Zimbabwe was once one of southern Africa’s most vibrant, productive, and resilient countries. However, over the past two decades, a series of political and economic crises have led to a general decline in the standard of living and a breakdown in public health, education, and infrastructure.
The country has an estimated population of 14 million, and about 9.5 million live in rural areas. Sixty-three percent of all households live in poverty, and 16 percent live in extreme poverty. As government policies negatively affect the agriculture sector and the climate becomes more erratic, farmers have found it harder to produce sufficient yields, contributing to the country’s recurrent food insecurity.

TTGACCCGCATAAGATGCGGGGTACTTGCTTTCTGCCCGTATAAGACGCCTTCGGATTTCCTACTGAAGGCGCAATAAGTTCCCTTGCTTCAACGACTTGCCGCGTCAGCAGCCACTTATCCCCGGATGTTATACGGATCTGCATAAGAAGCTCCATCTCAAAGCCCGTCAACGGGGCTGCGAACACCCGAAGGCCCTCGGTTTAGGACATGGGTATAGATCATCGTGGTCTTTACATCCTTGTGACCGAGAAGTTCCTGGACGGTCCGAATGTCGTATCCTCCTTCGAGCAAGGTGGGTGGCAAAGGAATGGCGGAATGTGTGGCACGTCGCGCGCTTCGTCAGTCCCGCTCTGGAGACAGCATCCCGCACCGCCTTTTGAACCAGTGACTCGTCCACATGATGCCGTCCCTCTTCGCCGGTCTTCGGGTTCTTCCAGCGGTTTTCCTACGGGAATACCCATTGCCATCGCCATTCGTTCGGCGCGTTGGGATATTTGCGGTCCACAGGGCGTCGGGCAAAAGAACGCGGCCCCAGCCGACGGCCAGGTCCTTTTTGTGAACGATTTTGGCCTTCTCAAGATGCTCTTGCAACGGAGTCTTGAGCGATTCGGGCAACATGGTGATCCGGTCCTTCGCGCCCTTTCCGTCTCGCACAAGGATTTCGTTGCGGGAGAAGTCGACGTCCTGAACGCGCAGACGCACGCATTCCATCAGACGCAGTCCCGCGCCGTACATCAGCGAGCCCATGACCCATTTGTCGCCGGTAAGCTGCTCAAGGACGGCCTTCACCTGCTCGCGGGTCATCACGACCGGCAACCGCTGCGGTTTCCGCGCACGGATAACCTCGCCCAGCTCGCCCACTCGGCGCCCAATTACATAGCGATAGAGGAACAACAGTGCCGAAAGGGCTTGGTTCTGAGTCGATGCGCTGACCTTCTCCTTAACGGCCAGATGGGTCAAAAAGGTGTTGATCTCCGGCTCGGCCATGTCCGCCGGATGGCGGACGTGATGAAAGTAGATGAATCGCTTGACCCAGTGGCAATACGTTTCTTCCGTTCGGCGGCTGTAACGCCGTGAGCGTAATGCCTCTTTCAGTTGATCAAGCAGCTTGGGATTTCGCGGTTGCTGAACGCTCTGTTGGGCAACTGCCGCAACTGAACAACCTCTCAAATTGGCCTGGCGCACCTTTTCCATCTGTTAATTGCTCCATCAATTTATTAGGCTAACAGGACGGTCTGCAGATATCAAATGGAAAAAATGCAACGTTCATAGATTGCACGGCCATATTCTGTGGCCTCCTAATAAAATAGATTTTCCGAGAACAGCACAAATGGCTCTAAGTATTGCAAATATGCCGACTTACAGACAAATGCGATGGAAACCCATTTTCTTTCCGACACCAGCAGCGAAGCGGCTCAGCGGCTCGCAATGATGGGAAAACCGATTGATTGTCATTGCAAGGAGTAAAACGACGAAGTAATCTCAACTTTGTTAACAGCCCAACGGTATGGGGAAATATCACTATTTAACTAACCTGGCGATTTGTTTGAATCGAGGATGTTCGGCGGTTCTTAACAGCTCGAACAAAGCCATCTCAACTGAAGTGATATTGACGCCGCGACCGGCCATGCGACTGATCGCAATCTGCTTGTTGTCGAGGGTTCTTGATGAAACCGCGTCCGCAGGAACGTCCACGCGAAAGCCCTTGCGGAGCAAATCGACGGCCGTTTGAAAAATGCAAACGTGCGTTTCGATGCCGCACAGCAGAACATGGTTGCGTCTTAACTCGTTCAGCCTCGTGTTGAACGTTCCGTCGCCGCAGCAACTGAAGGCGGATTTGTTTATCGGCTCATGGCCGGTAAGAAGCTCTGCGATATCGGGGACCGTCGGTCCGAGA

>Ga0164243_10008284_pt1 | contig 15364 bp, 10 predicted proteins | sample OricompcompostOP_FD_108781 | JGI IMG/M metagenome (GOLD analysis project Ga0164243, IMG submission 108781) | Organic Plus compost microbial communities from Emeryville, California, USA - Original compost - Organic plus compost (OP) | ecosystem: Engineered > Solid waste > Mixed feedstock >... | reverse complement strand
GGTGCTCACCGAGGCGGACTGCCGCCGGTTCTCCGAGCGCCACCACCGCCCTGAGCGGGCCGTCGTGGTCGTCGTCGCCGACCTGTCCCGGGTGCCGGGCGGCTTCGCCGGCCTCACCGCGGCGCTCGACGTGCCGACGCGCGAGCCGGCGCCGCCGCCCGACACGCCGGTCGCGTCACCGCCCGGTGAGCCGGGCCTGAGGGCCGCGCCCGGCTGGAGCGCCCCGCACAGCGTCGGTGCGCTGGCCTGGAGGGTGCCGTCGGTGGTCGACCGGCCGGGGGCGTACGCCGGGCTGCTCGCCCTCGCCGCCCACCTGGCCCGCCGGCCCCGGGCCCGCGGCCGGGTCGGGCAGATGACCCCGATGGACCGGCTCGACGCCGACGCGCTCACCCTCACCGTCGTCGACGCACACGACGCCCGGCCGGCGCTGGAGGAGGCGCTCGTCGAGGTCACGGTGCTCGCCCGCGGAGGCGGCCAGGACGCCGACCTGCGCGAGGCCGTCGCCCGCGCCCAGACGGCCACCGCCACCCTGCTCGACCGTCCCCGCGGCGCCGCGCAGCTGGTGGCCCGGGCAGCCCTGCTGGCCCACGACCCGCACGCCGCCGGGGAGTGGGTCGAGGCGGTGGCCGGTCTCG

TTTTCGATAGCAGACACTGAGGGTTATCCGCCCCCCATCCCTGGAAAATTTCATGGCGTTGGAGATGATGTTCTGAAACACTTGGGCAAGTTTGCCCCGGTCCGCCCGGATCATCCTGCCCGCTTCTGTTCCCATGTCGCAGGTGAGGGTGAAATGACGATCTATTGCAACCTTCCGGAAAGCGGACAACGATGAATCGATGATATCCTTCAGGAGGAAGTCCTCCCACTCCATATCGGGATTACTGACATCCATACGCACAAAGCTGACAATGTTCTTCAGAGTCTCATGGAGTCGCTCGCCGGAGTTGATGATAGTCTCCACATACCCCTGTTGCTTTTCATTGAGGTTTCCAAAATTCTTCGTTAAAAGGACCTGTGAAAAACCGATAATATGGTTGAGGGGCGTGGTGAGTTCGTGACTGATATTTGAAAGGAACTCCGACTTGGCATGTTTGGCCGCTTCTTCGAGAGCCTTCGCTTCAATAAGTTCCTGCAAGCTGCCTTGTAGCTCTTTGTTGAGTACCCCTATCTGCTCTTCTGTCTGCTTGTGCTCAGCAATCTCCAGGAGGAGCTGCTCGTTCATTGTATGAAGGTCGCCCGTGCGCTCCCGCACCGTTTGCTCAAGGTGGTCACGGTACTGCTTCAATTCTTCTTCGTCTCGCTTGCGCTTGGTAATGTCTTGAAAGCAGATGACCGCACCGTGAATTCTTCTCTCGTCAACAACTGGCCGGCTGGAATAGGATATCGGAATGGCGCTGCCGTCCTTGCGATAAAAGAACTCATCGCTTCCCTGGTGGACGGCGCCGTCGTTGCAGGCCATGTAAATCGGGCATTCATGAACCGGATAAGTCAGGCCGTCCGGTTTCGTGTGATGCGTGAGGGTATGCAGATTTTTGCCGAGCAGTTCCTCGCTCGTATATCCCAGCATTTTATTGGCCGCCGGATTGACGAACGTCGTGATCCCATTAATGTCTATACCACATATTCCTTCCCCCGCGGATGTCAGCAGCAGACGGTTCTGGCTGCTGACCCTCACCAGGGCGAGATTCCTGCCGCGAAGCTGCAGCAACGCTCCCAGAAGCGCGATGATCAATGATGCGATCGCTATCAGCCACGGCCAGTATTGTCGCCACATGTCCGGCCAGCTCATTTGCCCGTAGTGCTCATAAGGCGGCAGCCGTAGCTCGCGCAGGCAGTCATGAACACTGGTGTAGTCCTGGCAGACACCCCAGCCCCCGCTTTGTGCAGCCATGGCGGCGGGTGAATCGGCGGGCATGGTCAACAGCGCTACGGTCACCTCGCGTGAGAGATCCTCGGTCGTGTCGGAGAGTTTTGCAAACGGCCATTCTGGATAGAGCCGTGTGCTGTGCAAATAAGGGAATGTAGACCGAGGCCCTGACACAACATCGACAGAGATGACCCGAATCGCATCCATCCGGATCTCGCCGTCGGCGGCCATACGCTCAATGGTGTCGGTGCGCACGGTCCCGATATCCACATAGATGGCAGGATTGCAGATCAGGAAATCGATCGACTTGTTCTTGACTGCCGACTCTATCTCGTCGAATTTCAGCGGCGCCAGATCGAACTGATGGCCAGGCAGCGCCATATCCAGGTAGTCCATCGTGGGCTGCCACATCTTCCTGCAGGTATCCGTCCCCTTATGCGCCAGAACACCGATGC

Zimbabwe’s high mortality and illness rates are a result of an under-resourced health delivery system, which is overstretched by the high burden of HIV, TB, malaria, and maternal and childhood illnesses. More than a decade of worsening economic conditions and rising costs has eroded a once vibrant health system. Nonetheless, with U.S. Government support, the health sector has produced notable results such as an HIV prevalence rate that declined from 26 percent in 1999 to a current rate of 14 percent. The number of malaria cases has also decreased from 1.2 million in 2008 to less than 265,000 in 2018 – a dramatic 78 percent reduction.
USAID supports the people of Zimbabwe to strengthen health services, increase food security, support economic resilience, and promote democratic governance.